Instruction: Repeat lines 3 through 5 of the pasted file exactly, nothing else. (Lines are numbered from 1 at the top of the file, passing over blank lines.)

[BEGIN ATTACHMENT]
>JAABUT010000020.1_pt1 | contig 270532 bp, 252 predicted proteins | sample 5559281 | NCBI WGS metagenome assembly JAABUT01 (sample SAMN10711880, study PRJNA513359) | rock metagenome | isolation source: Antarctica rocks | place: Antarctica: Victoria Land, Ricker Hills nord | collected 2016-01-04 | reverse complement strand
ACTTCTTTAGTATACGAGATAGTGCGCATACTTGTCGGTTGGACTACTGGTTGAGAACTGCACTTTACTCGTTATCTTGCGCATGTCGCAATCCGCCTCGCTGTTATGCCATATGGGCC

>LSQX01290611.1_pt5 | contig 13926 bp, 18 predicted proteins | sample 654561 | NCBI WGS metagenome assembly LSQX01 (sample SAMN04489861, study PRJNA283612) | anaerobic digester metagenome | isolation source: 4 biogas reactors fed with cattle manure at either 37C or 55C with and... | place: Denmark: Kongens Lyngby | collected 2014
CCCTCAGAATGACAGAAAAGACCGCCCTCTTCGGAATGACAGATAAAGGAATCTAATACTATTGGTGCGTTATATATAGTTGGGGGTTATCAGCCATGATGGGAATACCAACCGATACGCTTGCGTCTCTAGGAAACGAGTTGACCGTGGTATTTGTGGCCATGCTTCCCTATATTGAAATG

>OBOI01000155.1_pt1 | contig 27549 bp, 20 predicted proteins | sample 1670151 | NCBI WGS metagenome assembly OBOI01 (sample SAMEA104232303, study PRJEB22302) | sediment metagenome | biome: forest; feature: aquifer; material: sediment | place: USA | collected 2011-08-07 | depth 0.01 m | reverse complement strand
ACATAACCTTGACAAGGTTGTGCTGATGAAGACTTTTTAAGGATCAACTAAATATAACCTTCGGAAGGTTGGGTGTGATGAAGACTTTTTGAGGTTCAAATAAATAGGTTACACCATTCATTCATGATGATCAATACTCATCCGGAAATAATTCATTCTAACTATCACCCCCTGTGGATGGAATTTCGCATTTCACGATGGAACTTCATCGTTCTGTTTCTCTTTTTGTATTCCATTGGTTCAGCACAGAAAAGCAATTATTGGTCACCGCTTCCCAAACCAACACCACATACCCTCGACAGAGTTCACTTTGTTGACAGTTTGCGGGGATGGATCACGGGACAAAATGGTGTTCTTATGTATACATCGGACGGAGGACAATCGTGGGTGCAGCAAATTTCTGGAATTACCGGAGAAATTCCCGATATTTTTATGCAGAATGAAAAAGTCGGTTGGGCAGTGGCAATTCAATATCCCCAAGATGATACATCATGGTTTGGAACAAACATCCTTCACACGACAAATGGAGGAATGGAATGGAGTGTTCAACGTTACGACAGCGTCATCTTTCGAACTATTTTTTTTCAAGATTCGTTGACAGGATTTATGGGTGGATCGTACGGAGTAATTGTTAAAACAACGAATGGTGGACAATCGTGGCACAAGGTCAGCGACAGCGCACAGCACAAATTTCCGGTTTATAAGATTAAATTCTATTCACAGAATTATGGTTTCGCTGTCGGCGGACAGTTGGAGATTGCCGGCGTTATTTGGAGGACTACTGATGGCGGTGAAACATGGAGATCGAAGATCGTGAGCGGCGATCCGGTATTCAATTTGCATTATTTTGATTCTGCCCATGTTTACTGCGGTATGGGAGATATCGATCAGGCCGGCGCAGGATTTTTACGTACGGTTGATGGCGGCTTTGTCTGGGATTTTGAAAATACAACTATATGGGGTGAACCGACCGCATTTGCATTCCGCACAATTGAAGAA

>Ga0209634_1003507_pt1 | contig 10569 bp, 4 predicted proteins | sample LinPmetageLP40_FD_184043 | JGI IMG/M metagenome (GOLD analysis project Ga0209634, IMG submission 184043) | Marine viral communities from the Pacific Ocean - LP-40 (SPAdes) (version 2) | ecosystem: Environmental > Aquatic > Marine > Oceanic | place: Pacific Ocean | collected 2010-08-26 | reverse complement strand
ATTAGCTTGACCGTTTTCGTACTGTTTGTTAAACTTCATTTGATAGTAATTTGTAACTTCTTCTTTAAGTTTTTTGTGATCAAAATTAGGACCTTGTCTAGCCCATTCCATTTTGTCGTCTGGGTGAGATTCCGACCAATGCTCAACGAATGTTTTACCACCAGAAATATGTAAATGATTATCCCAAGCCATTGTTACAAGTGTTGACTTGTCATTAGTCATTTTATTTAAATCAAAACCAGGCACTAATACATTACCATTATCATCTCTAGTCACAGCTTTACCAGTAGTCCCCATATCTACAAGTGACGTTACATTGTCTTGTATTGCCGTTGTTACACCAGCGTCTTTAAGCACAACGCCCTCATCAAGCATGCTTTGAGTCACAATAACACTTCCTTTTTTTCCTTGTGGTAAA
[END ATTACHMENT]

>LSQX01290611.1_pt5 | contig 13926 bp, 18 predicted proteins | sample 654561 | NCBI WGS metagenome assembly LSQX01 (sample SAMN04489861, study PRJNA283612) | anaerobic digester metagenome | isolation source: 4 biogas reactors fed with cattle manure at either 37C or 55C with and... | place: Denmark: Kongens Lyngby | collected 2014
CCCTCAGAATGACAGAAAAGACCGCCCTCTTCGGAATGACAGATAAAGGAATCTAATACTATTGGTGCGTTATATATAGTTGGGGGTTATCAGCCATGATGGGAATACCAACCGATACGCTTGCGTCTCTAGGAAACGAGTTGACCGTGGTATTTGTGGCCATGCTTCCCTATATTGAAATG

>OBOI01000155.1_pt1 | contig 27549 bp, 20 predicted proteins | sample 1670151 | NCBI WGS metagenome assembly OBOI01 (sample SAMEA104232303, study PRJEB22302) | sediment metagenome | biome: forest; feature: aquifer; material: sediment | place: USA | collected 2011-08-07 | depth 0.01 m | reverse complement strand